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BUJUMBURA, Burundi (AP) — About 500 students spent the night outside the U.S. Embassy in Burundi's capital, asking the U.S. for protection as street protests against President Pierre Nkurunziza's decision to seek a third term went into went into their sixth day.
A State Department spokesman said U.S. officials had met with the students, commended their peaceful behavior and were not asking them to leave.
In the Musaga neighborhood, protesters marched past smoldering barricades Friday while brandishing sticks and metal bars. They tried to reach a major road but were stopped by a cordon of riot police. The demonstrators turned in their sticks, sang the national anthem and after a minute of silence marched back into the neighborhood.
Many protesters say they will not leave the streets until Nkurunziza withdraws his candidacy in the June 26 elections.
Families gathered outside a jail to bring food to those who have been arrested. Carina Tertsakian, a senior Rwanda researcher with Human Rights Watch, said Friday that more than 400 people are believed to be in detention as Burundi's government tries to stop the protests.
The protests started Sunday, a day after the ruling party nominated Nkurunziza to be its candidate.
Some events carried on as normal. At a local sports field, civil servants paraded in front of officials in a May Day celebration.
U.S. Assistant Secretary for Democracy, Human Rights, and Labor Tom Malinowski, who traveled to Burundi on Wednesday, told reporters that the government has been warned of "real consequences" if the crisis escalates.
Many see Nkurunziza's decision to run again as a violation of the Arusha Agreements that ended the civil war that killed more than 250,000 people. The fighting between Hutu rebels and a Tutsi-dominated army ended in 2003.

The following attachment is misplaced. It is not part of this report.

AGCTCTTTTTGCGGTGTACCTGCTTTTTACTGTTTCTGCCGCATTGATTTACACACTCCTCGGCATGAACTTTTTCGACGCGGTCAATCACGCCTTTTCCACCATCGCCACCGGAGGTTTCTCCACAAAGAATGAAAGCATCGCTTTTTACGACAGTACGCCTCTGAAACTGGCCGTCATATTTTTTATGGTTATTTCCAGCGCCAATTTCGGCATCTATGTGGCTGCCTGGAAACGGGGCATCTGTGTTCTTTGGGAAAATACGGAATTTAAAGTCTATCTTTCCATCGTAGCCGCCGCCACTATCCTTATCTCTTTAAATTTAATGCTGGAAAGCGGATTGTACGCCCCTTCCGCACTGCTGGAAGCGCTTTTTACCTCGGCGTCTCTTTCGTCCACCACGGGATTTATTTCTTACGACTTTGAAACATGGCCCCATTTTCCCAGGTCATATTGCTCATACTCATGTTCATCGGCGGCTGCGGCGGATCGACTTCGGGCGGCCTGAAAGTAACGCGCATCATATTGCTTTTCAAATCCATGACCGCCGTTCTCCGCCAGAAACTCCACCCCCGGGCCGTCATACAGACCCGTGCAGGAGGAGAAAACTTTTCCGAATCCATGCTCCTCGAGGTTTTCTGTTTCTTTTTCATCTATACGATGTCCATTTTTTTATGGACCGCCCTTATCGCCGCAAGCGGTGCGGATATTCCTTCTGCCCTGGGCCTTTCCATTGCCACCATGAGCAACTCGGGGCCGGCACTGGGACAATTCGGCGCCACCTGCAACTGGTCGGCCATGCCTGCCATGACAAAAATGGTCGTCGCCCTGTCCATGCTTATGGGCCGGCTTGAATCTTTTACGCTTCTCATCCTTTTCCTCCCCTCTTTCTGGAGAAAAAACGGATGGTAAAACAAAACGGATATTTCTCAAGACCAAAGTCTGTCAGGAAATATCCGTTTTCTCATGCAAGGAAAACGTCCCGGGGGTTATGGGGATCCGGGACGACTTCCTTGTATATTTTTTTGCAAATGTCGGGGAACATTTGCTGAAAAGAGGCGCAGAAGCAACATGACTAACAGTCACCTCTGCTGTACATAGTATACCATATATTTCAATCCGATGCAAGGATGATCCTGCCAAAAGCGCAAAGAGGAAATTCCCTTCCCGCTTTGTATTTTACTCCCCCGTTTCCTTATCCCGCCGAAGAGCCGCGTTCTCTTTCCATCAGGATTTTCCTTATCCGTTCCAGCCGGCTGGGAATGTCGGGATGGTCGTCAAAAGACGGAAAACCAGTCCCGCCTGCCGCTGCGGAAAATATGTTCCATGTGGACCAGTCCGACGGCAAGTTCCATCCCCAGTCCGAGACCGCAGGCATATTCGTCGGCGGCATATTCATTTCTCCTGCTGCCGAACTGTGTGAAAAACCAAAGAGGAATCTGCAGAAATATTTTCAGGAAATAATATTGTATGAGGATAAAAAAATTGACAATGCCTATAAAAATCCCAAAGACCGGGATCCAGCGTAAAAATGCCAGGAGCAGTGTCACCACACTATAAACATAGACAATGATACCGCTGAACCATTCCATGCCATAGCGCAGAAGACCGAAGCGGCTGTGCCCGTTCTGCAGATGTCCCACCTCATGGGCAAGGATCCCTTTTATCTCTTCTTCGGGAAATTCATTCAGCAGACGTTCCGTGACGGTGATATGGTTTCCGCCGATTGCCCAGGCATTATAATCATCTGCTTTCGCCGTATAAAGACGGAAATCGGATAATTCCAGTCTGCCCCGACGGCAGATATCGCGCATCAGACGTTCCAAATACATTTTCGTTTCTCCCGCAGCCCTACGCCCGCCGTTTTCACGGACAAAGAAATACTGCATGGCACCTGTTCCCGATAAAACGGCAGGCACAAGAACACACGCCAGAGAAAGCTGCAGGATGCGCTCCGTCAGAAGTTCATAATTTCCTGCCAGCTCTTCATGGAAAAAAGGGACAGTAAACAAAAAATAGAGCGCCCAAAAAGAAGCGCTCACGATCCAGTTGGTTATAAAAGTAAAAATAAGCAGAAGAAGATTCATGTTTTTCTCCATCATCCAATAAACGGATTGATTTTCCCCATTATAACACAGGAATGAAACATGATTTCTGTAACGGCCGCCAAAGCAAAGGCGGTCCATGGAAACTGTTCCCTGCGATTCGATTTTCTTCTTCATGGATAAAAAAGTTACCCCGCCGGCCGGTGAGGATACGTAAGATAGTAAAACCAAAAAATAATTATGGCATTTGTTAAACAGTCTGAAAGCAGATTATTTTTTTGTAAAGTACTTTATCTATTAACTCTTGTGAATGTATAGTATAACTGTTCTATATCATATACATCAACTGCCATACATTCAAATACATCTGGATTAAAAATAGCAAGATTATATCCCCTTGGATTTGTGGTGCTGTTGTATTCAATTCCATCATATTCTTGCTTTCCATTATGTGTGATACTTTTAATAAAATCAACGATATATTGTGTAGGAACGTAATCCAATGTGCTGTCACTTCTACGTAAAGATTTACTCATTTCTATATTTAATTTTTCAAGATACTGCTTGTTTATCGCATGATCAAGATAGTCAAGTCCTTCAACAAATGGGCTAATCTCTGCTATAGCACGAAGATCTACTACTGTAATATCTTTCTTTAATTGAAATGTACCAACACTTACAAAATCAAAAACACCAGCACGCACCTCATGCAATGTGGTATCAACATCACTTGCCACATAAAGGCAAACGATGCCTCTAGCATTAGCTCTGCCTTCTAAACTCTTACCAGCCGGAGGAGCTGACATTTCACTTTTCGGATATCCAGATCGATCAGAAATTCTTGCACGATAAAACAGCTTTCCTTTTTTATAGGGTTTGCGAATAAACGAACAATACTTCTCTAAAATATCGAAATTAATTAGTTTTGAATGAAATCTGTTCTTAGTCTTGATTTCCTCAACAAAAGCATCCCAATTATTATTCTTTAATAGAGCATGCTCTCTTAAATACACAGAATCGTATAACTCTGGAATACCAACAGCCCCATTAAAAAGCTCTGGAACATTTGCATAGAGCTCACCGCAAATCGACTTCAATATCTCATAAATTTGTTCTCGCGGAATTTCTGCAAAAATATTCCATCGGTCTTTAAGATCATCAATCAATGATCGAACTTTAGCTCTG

Nkurunziza, a Hutu, was selected by Parliament in 2005 to be president. He was re-elected unopposed in 2010. His supporters say he can seek re-election again because he was voted in by lawmakers for his first term, and was not popularly elected.
At least six people have been killed since Sunday, according to the Burundi Red Cross.
A U.S. State Department spokesman, Jeff Rathke, told reporters in Washington that the U.S. embassy continues to encourage Burundi's government to reopen universities for the students. Rathke estimated that 600 students were outside the embassy.
"So, we certainly are urging that they have the opportunity to return to their studies, and we are not requesting that those students leave the vicinity of our compound as long as they remain peaceful and calm," the spokesman said.
Russia's ambassador to the U.N. confirmed Friday that his country had blocked a proposed Security Council statement on the crisis.
"It's not the business of the Security Council and the U.N. Charter to get involved in constitutional matters of sovereign states," Vitaly Churkin told reporters.
AP journalist Andrew Njuguna in Bujumbura, Cara Anna at the United Nations and Matthew Lee in Washington contributed to this report. Muhumuza reported from Kampala, Uganda.
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